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G437(P) Barriers and facilitators to physical activity for children and young people with asthma: an evidence synthesis
  1. A Yassaee1,
  2. K Pike2,
  3. C Hart3,
  4. L Manikam2,
  5. C Hamlyn-Williams2,
  6. L Yamanouchi4,
  7. T Huq4,
  8. M Lakhanpaul2
  1. Children’s Services, Colchester Hospital University Foundation Trust, Colchester, UK
  2. Institute of Child Health, University College London, London, UK
  3. Faculty of Medical Sciences, University College London, London, UK
  4. Faculty of Life Sciences and Medicine, King’s College London, London, UK


Aims Children with well-controlled asthma can exercise safely and asthma management guidelines recommend physical activity (PA), yet many children with asthma fail to achieve recommended levels of PA. Some barriers to PA might specifically affect children and young people with asthma, so tailored interventions are likely needed to improve this patient group’s access to the benefits associated with PA. To inform future interventions, we systematically reviewed studies exploring barriers and facilitators to PA for children and young people with asthma.

Methods Multiple databases were searched for ‘asthma’, ‘children’, ‘exercise’, ‘physical activity’ and their derivatives. All study designs were considered. Studies focused on athletes, published before 1995 or without an English translation were excluded. Two researchers independently selected studies, extracted data and appraised quality (EPPI-Centre weight of evidence frame-work). A third researcher reviewed disagreements. This review is PROSPERO registered, number CRD42015030067.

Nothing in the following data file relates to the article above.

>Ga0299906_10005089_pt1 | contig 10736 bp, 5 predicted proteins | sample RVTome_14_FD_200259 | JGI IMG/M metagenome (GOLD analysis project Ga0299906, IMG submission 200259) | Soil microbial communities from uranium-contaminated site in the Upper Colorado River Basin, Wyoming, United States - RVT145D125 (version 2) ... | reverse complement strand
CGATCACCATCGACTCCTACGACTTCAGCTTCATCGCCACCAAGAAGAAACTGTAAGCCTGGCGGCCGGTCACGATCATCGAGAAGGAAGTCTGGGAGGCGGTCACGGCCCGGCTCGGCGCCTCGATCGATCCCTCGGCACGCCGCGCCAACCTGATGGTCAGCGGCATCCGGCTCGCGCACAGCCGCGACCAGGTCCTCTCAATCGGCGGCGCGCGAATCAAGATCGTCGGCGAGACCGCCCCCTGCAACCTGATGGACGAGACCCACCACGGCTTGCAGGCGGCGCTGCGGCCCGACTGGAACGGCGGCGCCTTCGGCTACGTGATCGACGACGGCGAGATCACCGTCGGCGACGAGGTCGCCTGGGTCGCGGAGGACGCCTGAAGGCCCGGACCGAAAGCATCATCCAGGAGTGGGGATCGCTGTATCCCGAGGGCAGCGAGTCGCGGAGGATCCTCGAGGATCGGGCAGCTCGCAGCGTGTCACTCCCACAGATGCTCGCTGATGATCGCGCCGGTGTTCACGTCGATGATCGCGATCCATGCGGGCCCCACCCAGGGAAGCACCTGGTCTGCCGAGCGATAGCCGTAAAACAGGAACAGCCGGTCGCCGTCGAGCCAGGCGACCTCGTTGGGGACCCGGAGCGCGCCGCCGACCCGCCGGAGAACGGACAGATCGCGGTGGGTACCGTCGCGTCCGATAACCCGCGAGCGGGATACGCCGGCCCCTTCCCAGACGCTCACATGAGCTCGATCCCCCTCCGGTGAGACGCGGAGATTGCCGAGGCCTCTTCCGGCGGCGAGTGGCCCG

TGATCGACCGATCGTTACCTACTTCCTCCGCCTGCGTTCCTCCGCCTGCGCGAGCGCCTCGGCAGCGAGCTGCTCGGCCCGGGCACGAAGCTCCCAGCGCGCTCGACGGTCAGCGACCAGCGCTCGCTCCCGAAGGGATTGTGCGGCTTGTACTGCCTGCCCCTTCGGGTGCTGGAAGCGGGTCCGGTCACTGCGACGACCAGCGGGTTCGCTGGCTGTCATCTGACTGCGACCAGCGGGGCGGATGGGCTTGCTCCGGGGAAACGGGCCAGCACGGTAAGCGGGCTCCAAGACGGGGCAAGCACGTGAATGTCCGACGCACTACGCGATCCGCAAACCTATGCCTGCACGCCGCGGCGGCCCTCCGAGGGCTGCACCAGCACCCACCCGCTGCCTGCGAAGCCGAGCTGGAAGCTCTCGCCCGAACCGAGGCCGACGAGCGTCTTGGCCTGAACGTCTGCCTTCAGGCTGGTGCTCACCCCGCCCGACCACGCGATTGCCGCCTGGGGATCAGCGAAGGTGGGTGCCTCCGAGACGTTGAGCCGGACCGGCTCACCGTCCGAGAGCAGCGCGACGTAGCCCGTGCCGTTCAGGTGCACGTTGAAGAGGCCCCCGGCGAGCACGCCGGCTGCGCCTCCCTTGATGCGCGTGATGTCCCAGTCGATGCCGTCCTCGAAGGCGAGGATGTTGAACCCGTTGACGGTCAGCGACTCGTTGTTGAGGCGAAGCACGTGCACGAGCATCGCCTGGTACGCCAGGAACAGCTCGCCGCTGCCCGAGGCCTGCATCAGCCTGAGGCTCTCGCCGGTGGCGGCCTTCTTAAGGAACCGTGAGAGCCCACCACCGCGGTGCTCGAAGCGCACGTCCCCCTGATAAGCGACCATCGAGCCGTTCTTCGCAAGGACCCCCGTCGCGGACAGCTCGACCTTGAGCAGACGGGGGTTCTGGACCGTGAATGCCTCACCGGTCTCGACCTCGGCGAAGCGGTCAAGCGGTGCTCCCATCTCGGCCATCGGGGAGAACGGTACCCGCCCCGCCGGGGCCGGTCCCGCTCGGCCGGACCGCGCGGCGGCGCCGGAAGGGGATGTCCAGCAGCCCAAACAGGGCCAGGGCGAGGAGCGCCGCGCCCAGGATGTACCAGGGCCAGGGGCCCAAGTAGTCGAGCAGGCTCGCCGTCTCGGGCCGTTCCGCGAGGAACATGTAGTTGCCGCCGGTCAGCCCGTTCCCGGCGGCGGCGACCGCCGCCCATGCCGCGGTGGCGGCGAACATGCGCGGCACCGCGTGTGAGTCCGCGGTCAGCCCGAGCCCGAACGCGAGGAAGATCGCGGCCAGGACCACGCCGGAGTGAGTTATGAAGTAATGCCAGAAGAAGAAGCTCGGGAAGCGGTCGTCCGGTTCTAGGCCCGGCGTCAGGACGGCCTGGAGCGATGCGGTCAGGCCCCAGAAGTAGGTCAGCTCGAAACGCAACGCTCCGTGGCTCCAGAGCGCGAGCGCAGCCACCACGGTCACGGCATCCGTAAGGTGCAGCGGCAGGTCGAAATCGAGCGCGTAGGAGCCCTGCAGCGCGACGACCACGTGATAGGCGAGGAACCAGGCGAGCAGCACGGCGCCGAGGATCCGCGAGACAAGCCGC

Results The search returned 5161 results. 166 abstracts and 33 studies satisfied the inclusion criteria. Subjects of included studies were children and young people aged 6–20 years, parents/caregivers and teachers. Twenty studies used quantitative methods, including three intervention studies; ten studies used qualitative methods and three used mixed methods. Qualitative interviews revealed that children with asthma identify positive benefits of PA and feel they should be physically active. Identified barriers and facilitators to PA included patient, family, healthcare professional (HCPs), environmental, psychosocial, school and medication factors. Five qualitative studies discussed HCPs. These suggested that doctors often do not provide specific advice for PA, contributing to children not participating in PA. One quantitative study provided supporting data; 58.7% of students undertaking high levels of PA had a doctor who approved their activity, compared with only 33.8% of students with low levels of PA. Four quantitative studies examined the effect of parental activity restrictions. Restrictions had no influence on children’s activity levels in two studies and were associated with lower PA levels in the other two.

Conclusion PA barriers and facilitators were identified within medical, home and school domains. HCPs might influence children with asthma’s PA participation by promoting good asthma control and by educating and supporting parents and school staff.

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